Early Peanut Introduction: Translation to Clinical Practice (EPI)
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ClinicalTrials.gov Identifier: NCT03019328
Recruitment Status :
Active, not recruiting
First Posted : January 12, 2017
Last Update Posted : April 13, 2021
Johns Hopkins University
National Institute of Allergy and Infectious Diseases (NIAID)
The recent finding that early introduction of peanut can prevent ~70-90% of peanut allergy is a major step towards prevention of food allergy. However, because that finding was from a clinical trial in a very select population, there are several major questions that must be answered in order to implement these findings into clinical practice without causing more harm than good. These questions include who, if anyone, should be screened prior to early introduction for peanut allergy, how this screening should be done, and what quantity of peanut ingestion is needed to prevent peanut allergy. The goal of this project is to answer these critical questions so that the potential of these recent findings can be realized. To that end, 400 infants at high-risk of peanut allergy will be enrolled. These infants will be given a peanut skin prick test, peanut food challenge and have blood drawn for measurement of peanut IgE, and then will be followed for assessment of peanut consumption and development of peanut allergy until 3 years of age.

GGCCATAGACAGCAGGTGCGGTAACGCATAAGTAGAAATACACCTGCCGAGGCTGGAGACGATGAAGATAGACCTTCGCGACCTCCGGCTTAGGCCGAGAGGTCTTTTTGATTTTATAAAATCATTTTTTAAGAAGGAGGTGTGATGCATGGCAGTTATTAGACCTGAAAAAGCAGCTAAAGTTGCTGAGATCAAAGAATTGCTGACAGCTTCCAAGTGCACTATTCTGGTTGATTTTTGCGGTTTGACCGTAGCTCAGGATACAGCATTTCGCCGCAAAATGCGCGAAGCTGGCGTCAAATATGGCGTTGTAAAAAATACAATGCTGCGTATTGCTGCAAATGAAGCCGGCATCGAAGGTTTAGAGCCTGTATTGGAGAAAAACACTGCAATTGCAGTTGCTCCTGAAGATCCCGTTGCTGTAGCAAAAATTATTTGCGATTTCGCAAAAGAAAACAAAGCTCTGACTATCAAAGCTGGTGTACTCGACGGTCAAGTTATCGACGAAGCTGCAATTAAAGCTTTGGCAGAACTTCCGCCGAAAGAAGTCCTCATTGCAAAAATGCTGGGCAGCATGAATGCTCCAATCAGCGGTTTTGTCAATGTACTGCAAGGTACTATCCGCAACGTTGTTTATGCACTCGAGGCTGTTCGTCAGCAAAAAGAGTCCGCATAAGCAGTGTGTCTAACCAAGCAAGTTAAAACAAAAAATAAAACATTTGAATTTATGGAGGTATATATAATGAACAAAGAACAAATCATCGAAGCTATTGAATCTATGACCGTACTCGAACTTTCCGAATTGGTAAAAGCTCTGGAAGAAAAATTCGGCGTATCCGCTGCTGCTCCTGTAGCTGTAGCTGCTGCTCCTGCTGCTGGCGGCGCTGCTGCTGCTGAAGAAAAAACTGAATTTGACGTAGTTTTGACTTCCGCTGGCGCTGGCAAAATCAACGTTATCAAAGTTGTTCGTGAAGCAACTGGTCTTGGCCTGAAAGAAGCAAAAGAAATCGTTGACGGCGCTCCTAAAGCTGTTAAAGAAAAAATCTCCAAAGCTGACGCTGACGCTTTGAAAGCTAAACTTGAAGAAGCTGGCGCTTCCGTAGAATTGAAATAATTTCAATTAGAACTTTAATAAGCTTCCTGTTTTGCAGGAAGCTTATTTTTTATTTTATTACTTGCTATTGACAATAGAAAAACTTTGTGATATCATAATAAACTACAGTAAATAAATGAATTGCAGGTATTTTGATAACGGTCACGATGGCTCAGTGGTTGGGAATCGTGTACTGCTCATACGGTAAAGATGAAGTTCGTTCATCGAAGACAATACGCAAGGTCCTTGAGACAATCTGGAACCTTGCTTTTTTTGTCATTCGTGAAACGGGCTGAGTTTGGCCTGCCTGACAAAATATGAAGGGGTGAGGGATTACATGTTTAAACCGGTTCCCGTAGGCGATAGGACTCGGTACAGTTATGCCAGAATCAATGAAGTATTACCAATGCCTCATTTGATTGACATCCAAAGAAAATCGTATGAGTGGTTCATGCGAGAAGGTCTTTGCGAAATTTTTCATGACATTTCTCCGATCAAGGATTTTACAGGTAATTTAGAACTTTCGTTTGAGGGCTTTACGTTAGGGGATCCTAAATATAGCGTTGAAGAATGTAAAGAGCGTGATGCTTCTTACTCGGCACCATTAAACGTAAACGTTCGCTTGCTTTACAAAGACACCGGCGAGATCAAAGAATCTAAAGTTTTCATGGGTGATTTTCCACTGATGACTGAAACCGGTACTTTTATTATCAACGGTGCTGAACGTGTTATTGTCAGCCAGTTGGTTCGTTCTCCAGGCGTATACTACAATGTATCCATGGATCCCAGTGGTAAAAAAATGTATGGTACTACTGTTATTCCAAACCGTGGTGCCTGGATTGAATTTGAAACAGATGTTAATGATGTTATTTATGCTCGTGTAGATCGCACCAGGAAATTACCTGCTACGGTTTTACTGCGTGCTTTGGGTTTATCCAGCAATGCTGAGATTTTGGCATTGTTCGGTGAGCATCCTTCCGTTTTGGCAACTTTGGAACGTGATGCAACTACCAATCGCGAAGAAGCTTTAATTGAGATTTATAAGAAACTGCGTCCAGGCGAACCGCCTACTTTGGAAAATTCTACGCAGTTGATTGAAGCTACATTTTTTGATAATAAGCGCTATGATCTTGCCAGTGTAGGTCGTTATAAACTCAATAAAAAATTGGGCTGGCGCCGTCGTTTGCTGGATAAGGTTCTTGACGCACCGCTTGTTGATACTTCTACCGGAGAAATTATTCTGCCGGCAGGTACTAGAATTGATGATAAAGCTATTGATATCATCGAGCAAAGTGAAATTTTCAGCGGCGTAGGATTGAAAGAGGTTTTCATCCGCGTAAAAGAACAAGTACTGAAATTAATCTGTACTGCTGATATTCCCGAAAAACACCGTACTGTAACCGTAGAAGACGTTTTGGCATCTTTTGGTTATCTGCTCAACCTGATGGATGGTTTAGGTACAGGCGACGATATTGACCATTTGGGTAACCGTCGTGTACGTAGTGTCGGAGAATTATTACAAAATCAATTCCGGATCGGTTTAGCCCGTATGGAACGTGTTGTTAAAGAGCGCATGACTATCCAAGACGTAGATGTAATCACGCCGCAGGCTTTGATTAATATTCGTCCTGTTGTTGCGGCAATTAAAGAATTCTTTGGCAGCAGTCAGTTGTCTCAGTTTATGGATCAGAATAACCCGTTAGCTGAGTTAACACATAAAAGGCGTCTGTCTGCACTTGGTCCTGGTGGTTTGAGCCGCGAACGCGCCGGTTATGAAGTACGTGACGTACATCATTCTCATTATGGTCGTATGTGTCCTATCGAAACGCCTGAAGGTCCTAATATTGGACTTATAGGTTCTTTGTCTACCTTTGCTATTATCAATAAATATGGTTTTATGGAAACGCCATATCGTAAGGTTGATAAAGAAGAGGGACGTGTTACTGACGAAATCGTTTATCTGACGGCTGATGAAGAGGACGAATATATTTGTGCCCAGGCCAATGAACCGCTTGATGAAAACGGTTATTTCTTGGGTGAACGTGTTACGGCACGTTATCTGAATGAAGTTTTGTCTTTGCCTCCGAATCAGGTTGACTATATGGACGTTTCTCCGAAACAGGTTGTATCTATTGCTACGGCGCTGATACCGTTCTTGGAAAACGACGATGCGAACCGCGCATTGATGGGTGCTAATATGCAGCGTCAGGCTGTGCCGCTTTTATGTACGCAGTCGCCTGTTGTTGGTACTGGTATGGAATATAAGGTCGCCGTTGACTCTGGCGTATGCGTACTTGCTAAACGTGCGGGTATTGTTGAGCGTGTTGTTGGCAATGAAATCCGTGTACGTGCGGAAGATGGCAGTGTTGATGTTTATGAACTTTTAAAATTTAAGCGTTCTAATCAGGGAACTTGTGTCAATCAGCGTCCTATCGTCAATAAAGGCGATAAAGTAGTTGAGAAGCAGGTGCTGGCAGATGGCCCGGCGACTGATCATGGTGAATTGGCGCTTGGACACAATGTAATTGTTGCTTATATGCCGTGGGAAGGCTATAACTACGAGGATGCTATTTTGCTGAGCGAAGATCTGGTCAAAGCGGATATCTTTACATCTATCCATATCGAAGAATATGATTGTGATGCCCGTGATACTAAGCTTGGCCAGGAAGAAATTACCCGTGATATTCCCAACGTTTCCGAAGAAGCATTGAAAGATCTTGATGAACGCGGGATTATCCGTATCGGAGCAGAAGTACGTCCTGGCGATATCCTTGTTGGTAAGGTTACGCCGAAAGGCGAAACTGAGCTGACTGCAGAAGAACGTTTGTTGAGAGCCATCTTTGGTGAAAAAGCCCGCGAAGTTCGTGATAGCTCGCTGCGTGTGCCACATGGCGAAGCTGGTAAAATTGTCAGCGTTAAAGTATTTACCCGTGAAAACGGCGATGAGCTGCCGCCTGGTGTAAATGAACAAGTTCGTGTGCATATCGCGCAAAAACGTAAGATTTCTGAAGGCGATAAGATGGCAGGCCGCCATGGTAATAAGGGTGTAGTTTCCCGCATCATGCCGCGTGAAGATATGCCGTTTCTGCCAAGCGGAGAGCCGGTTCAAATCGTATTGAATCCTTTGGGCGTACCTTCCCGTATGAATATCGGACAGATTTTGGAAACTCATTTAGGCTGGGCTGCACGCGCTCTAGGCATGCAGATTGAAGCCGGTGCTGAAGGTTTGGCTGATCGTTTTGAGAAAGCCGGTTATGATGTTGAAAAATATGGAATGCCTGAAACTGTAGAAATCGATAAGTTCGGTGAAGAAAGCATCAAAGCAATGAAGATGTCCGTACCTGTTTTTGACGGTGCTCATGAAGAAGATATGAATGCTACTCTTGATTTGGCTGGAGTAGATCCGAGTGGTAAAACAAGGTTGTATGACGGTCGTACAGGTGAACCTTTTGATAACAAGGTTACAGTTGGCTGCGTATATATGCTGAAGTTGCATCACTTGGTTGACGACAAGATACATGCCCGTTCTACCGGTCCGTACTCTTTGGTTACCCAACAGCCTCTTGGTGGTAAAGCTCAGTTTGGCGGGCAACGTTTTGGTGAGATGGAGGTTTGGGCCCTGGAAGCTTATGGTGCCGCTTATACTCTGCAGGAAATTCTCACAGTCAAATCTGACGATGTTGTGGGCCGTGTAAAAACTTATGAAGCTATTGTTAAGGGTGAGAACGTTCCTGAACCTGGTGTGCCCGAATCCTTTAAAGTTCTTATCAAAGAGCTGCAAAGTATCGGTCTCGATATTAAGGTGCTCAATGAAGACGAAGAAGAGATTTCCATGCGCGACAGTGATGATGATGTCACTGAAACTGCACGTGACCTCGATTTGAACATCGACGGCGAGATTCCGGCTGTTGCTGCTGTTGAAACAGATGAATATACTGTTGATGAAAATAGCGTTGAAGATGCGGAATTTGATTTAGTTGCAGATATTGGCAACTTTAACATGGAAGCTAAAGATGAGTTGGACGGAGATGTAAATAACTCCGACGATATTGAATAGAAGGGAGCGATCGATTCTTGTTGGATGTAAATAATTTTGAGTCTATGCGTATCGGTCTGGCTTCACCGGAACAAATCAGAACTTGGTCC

Condition or disease
Other: Peanut in diet
400 infants aged 4-11 months from three high risk groups will be enrolled in a prospective observational study. All subjects will have a baseline research clinic visit, where they will be given a peanut skin prick test, peanut food challenge and have blood drawn for measurement of peanut immunoglobulin E (IgE). Based on the baseline oral food challenge, the participants will be advised to begin introducing peanut following the current practice guidelines. Participants will then be followed until 30 months of age with two clinic visits and regular monitoring of peanut consumption.
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Layout table for eligibility information
Ages Eligible for Study:
4 Months to 11 Months (Child)
Sexes Eligible for Study:
Accepts Healthy Volunteers:
Infants age 4 monhts to 11 months
Infants age 4-11 months
Have at least one of the following criteria:
physician diagnosis of milk, egg or other non-peanut food allergy,
at least moderate eczema as defined by a SCORAD score of at least 25 on present or previous evaluation, OR a rash that required the application of topical creams or ointments containing corticosteroids or calcineurin inhibitors and occurred on at least 7 days on two separate occasions, or is described by the parent or guardian as "a bad rash in joints or creases" or "a bad itchy, dry, oozing or crusted rash".
a first degree relative (parents or siblings) with either a physician diagnosis of IgE mediated peanut allergy OR reported history of symptoms consistent with IgE mediated peanut allergy (onset of symptoms within 2 hours of exposure, AND symptoms of urticaria, angioedema, wheezing, vomiting, or abdominal pain with exposure, AND no subsequent exposure to peanut without symptoms).
History of feeding problems
History of eosinophilic gastro-intestinal disease
Significant medical history (aside from eczema, food allergy or history of wheeze)
History of peanut reactions or tolerance prior to baseline screening